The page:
Looking for a job opportunity in the digital age is like dating in the digital age. You scroll, you swipe right, you wink, you might even “hook up” (interviews) and then … ghosted.
No indication of what went wrong.
Not that blissful experience of standing on a mountain taking in the vast expanse. No.
It’s the harsh, still crash into a wall of uncertainty.
How to cope?
First, understanding what you’re feeling may be helpful to moving past it and getting back on track to finding employment. Rejection is not a good time. It hurts, it’s confusing when you think you’re doing everything right, and it’s scary because the clock is ticking on your ability to go without an income.
Rejection kicks up shame, but most importantly, it lock jambs your emotional system. You set out with hope and an idea of what could be possible if that job works out. Then, every blocked path strips you of those good feelings. No wonder we get depressed and want to give up.
BE GOOD TO YOURSELF
Being good to yourself doesn’t mean indulging in binge watching shows or staying in your jammies all day. It means not being hard on yourself about your state of affairs, and it means putting a structure to your days that keeps you healthy and engaged. Eat right, do some exercise, have social contact to look forward to, and make a structured “work time” to do your job search as a task and not an “if I get to it today” item.
It also means increasing your self-care to the levels it might not have been at while you were employed and busy (meditation, yoga, walks, biking — whatever makes you feel centered and at ease).
In addition to watching job postings and applying for them, get out to industry events or other gatherings that will expand your network. Having a warm contact is always better than no contact, and you never know how putting yourself in opportunity’s way will help you.
To get through the emotional roller coaster and for brainstorming strategies, it might serve you to look for like-minded people in a career-oriented forum. All it takes is googling ‘career support group’, a dose of courage, and a slice of “humble pie.” The benefits are likely to be that you’ll discover you’re not alone, that you may be in a better scenario than you thought, and that you’ll gain some strategies or at least some camaraderie.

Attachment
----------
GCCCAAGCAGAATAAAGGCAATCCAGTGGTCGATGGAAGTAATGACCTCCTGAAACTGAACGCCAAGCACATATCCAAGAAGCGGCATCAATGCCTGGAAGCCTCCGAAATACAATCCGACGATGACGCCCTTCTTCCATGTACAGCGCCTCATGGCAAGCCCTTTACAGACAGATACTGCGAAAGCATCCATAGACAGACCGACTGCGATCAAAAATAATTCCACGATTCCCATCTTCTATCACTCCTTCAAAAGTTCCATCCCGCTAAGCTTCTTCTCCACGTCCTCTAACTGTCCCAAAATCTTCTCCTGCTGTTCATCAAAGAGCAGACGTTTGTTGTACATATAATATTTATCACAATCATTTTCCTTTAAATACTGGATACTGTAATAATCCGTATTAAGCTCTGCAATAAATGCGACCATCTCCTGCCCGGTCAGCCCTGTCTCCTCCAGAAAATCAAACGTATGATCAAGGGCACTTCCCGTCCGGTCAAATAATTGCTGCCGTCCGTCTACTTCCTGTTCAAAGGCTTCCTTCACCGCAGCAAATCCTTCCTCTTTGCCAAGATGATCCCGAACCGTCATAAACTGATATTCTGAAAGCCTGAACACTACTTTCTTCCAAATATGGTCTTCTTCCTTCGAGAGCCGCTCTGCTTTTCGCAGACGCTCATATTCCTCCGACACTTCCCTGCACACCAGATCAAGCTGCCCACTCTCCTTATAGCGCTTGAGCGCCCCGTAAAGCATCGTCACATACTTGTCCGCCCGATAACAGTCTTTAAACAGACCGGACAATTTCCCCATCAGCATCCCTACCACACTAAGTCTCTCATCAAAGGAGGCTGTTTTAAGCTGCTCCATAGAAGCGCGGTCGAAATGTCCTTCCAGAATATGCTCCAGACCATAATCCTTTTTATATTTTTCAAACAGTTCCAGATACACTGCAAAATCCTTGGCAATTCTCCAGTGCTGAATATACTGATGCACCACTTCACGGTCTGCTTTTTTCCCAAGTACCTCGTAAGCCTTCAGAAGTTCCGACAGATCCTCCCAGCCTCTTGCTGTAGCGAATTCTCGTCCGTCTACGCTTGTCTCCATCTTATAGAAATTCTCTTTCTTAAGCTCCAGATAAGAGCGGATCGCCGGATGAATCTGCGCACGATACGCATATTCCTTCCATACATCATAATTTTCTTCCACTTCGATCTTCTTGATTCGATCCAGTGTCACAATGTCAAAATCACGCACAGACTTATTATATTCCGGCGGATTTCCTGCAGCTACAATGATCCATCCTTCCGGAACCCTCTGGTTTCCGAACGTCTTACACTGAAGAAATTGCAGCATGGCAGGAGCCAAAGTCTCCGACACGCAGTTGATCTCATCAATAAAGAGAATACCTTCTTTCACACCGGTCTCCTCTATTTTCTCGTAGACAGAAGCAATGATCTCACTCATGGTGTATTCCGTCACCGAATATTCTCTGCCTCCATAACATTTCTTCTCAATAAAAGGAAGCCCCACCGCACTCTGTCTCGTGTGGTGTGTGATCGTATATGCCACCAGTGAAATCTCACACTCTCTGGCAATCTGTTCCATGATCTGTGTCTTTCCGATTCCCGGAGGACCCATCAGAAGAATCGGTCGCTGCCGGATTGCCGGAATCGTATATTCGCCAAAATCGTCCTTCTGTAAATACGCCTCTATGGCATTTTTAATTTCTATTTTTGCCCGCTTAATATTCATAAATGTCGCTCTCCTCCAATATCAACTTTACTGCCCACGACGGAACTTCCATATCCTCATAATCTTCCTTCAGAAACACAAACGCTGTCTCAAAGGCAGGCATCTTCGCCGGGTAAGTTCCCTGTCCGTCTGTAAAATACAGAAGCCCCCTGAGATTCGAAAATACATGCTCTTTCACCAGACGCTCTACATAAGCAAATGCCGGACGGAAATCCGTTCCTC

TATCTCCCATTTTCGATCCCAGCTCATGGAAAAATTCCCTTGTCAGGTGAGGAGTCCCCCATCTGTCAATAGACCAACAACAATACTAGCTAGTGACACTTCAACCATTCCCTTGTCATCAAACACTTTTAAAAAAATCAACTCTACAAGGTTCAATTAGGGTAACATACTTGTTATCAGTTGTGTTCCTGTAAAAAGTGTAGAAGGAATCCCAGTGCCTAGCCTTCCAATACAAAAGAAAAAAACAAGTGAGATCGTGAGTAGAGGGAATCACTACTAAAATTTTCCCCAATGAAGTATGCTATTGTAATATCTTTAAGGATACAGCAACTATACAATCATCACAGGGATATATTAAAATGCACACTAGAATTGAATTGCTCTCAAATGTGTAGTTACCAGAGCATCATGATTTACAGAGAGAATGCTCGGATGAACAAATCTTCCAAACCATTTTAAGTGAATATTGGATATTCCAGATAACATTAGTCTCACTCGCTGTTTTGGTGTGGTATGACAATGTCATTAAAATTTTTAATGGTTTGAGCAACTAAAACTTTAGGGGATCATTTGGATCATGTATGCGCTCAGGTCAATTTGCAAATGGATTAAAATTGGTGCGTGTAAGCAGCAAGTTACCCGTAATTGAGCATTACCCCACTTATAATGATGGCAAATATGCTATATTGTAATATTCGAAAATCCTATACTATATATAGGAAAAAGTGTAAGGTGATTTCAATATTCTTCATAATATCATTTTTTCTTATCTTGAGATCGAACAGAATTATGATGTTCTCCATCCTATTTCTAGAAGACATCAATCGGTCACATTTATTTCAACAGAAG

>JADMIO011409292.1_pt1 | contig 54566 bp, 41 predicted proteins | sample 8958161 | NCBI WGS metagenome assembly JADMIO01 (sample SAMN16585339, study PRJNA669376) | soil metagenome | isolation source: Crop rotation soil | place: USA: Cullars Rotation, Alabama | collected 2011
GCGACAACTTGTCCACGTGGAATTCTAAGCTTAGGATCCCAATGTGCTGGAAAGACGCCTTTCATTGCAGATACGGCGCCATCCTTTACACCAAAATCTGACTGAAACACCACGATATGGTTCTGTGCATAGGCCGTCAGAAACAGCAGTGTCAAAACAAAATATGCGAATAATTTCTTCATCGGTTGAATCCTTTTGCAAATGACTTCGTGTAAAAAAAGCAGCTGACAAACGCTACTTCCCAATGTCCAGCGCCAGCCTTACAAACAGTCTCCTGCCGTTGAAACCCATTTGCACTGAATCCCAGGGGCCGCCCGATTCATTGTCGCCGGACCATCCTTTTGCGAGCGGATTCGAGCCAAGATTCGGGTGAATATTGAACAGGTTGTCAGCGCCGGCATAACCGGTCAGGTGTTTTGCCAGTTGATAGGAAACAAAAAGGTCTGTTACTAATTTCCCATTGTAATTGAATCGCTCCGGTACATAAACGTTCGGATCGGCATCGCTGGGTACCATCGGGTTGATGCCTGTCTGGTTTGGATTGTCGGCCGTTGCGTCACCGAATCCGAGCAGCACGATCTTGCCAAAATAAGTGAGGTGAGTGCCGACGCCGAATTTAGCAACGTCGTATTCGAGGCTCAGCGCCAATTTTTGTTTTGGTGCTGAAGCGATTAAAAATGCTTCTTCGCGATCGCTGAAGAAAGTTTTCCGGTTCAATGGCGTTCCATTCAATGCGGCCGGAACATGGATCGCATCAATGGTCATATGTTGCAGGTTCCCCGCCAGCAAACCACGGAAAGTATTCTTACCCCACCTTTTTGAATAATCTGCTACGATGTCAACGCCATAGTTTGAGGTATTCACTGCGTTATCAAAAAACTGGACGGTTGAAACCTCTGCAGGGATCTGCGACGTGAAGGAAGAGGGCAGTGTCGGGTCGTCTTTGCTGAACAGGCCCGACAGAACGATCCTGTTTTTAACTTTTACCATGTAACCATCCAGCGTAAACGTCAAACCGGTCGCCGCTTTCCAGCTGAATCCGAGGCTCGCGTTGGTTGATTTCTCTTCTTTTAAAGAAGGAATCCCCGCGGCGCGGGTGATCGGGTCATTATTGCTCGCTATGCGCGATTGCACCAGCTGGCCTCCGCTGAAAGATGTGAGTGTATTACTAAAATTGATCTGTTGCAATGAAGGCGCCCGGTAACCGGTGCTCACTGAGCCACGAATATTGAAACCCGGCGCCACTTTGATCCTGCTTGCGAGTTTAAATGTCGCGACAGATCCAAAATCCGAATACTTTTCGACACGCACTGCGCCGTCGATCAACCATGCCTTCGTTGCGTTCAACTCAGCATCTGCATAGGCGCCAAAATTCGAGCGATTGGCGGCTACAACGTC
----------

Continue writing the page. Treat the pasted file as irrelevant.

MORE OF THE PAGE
MIND YOUR KEYWORDS*
Research the companies you are applying to and start adding more of the company’s language (even industry jargon) to your cover letter and resume. Get more hits by improving your keywords to those that will be caught by the ATS (applicant tracking system). Also, become more specific on your resume. Watch for too much generalization. Instead of saying: “Created system that saved millions for our department,” say instead: “Created a multi-faceted system that reduced costs by 40% ($2.5 million) and increased productivity by 20%.”
As with dating, there is no better remedy to the uncertainty and delicate state of your needs and desires than to take your power back and keep your ship steady and pointed in the direction you want to go. Stop letting the tides and whims of others and the job market sink your emotional ship. Stay buoyed by these tips, and when you feel desperate, keep your head up and double the job search action you are taking. I can’t promise you’ll never be ghosted, but I do know you can even out the collateral damage to your self-esteem and improve your job search success.
Good luck and let us know how we can help: firstname.lastname@example.org
*Help for minding keywords: Wordclouds.com